“Everybody’s called my music either rap or R&B, and I get it,” he said. “I’m a black guy making music, so that’s just what you wanna say, and I’ve seen it happen to artists forever.” He mentioned Prince, who was often described as an R&B artist rather than, say, a rock star. But young black musicians today are stretching the boundaries of their assigned labels, and Berhana is hoping to do the same. Noting that he’s always been drawn to experimental artists such as David Bowie, Björk, André 3000, and Squarepusher, he explained: “I wanna make music that people like; I just don’t wanna make music people expect.”

This desire to grow and to surprise listeners intensified in the three years since the release of Berhana. “Janet” attracted attention—and an enthusiastic fan base—as a single, but the thrill of making the EP prompted Berhana to move to Los Angeles to pursue a music career in earnest. He worked at another restaurant there, but after repeatedly seeing artists he wanted to collaborate with walk in to eat, he resolved to quit. The month he left, he was able to just eke out a living; not long afterward, his song “Grey Luh” was featured on an episode of Donald Glover’s FX show, Atlanta, and won him more recognition. Berhana’s community back home (even the more skeptical family members) rallied around him. Things were falling into place.

Still, the artist hesitated to release new music too quickly. “Janet” was one of the first songs he ever made, and the EP was something of an experiment. He knew HAN needed to be a more considered effort, so he made plenty of music without putting any of it out. Then, a year and a half ago, he began playing around with his new influences to try to “make something that felt like an elevated version of the things I’d done [before].”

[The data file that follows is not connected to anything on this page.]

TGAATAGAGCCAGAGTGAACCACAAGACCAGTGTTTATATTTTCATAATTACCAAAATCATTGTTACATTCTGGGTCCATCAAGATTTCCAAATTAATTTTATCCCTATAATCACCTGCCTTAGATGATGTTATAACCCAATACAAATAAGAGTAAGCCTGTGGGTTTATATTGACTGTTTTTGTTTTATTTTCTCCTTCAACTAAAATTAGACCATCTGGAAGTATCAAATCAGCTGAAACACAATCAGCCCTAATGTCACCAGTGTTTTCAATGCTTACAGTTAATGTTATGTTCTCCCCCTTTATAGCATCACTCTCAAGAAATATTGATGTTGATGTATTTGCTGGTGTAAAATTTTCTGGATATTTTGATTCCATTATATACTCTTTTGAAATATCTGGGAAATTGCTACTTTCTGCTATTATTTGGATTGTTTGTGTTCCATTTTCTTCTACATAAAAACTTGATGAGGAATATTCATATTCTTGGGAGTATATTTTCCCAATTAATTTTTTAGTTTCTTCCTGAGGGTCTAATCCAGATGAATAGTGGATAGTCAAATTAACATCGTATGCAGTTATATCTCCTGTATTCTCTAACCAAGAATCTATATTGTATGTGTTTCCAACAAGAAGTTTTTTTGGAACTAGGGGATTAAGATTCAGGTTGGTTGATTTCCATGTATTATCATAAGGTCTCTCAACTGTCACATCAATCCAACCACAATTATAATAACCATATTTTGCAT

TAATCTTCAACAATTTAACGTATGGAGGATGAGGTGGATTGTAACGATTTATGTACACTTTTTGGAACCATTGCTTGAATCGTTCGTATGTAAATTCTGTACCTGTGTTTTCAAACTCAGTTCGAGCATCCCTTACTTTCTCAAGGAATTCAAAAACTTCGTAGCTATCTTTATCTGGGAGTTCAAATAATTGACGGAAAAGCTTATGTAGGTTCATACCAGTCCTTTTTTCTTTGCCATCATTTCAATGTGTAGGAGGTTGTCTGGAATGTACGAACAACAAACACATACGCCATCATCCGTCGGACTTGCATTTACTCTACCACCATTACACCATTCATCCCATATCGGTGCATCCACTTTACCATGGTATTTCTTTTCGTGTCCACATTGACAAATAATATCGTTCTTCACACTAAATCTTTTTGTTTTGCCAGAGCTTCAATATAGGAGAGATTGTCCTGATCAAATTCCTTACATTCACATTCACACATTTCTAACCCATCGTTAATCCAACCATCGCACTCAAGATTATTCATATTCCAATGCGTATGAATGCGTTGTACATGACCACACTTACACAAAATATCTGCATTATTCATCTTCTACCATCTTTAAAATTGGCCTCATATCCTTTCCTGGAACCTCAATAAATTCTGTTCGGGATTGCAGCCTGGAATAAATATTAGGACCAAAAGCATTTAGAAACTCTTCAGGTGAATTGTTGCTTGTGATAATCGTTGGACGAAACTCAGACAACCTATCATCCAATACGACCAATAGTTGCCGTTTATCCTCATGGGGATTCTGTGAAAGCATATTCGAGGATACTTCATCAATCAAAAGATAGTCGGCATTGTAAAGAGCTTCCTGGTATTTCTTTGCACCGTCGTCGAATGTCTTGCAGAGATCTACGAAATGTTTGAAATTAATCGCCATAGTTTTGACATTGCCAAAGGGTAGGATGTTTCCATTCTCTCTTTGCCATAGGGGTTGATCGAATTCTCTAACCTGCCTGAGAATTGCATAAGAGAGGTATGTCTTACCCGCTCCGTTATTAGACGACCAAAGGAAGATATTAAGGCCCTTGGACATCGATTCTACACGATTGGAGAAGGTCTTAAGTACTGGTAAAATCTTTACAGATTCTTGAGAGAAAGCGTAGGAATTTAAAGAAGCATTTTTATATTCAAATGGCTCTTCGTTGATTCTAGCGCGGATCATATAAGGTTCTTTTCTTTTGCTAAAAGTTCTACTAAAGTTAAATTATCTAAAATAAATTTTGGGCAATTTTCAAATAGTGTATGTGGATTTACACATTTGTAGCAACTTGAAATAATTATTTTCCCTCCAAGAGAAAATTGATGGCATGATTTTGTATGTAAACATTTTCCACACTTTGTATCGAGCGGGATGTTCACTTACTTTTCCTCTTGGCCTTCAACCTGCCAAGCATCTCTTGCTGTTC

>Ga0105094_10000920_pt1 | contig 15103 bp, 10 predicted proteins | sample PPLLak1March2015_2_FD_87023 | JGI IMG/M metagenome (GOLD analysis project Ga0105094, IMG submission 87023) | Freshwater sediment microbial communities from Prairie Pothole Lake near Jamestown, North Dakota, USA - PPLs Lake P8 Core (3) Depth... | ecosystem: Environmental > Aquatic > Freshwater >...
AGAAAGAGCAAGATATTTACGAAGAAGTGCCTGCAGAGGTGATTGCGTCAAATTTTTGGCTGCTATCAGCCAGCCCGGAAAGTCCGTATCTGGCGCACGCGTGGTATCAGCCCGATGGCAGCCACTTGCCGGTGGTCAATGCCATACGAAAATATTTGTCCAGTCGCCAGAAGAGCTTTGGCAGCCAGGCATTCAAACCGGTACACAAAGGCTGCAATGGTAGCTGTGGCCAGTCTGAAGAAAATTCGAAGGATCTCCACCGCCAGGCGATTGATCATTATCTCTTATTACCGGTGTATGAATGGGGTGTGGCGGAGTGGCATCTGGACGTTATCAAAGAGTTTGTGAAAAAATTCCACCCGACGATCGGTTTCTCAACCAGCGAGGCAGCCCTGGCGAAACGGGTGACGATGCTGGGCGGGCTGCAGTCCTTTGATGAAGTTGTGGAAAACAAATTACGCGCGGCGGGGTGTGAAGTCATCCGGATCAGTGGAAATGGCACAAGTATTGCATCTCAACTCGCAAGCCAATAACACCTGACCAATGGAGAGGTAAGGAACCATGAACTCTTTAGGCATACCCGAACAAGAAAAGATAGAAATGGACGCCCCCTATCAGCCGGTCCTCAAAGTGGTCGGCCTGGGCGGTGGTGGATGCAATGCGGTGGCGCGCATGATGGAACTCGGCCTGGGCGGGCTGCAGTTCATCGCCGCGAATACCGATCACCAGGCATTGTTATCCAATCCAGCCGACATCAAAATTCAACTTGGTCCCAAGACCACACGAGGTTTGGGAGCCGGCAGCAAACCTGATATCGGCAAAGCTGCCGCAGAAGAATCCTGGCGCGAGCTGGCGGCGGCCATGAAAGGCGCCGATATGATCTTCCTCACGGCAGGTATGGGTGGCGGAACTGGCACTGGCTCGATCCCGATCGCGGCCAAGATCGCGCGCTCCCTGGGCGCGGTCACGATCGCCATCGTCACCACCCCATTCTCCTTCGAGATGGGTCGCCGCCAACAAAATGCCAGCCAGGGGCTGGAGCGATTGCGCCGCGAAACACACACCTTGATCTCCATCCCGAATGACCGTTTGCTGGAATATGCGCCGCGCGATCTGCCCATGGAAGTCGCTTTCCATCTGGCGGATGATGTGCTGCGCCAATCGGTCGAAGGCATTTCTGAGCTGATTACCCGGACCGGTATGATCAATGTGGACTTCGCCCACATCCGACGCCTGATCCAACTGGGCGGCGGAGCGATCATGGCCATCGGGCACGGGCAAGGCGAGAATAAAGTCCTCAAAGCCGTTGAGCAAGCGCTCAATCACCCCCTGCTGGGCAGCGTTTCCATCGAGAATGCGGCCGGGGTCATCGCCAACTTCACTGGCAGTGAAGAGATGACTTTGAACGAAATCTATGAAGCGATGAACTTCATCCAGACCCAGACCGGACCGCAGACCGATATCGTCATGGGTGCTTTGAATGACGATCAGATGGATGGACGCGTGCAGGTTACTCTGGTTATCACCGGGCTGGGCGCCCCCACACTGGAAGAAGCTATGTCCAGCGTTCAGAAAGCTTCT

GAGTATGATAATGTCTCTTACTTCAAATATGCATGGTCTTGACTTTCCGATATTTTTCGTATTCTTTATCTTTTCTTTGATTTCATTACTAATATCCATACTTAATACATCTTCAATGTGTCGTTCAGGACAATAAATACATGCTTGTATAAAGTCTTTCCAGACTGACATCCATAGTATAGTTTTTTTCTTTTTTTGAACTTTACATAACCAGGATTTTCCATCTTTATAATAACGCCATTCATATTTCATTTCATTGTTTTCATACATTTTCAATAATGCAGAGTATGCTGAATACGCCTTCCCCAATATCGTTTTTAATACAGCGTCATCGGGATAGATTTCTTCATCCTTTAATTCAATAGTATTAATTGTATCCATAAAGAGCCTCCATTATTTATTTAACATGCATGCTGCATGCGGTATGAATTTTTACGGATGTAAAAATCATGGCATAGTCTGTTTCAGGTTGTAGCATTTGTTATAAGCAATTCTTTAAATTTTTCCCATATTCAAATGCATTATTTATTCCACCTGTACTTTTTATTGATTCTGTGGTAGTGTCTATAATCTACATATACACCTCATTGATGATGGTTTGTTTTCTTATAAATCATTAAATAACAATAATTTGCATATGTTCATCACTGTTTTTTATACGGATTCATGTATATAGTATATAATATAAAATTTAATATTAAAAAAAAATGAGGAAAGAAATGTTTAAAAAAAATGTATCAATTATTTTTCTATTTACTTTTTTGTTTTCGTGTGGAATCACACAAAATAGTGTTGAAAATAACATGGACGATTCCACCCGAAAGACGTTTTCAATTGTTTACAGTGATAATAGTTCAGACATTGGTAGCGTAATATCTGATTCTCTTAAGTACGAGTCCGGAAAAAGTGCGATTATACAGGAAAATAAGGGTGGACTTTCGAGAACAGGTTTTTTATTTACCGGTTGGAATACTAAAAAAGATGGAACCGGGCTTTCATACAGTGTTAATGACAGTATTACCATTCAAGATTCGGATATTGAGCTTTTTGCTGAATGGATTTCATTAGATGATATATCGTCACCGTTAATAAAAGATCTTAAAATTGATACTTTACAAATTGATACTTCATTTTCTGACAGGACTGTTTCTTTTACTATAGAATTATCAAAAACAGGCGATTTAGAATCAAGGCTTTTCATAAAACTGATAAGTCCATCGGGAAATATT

Some of Berhana’s early references sprouted closer to home: The EP’s first track, “Brooklyn Drugs,” interpolated a song by the famed Ethiopian singer Mahmoud Ahmed. Berhana named Ahmed, along with Aster Aweke, Teddy Afro, Hailu Mergia, and the Ethio-jazz pioneer Mulatu Astatke, as some of the pivotal artists his parents introduced him to. (His mother also joked that he was related to an East African crooner from his own generation. “When the Weeknd came out, my mom couldn’t wait to tell me how we were connected,” he said with a laugh.) From his uncle, he learned about Bob Marley and reggae. From his older sister came soul, in the form of Stevie Wonder and Sam Cooke. And his older brother shared hip-hop artists such as Outkast, Mos Def, the Beastie Boys, A Tribe Called Quest, and N.E.R.D.

“G2g,” a song late into HAN’s run, showcases the singer’s allegiance to the rock records his brother would also play. It’s a bold, electric-guitar-riff-heavy track about moving on after a romantic failure. Berhana stretches his voice into near-hysterics as he sings: “She got it bad, I gotta go / I’m tryna make it out the South / I think she know.” “G2g” flows seamlessly into the stripped-down “California,” a more traditional R&B track on which Berhana showcases the vocal prowess that’s already earned him comparisons to Frank Ocean. As the song progresses, it picks up tempo but doesn’t lose the vulnerability of its intro vocals. Named for the state where he now lives, “California” pairs lyrics about romantic disillusionment with escalating percussion and bursts of strings.

HAN is a compact record; it comprises 14 tracks, including interludes, and comes in at a 33-minute run time. In its meticulousness and its wandering, it echoes A Tribe Called Quest’s landmark 1993 album, Midnight Marauders. The lone feature on HAN is the Korean singer Crush, who appears on the contemplative “I Been.” The song pulses with nostalgia, a collection of promises to a lost lover: “Is there something I can do / Just wanna make this easier for you / And you can make this easier for me / Give me a little time and you can see that / That I been / Working on me / For you / Baby.” The collaboration was serendipitous; the two met when Crush invited Berhana to perform at his release party in Korea.

“I never planned on having a feature,” Berhana said. “When I put him on originally, I was like, Oh, maybe we can do a couple ad libs here and here. And my man gave me a full verse.”

Read from source The Atlantic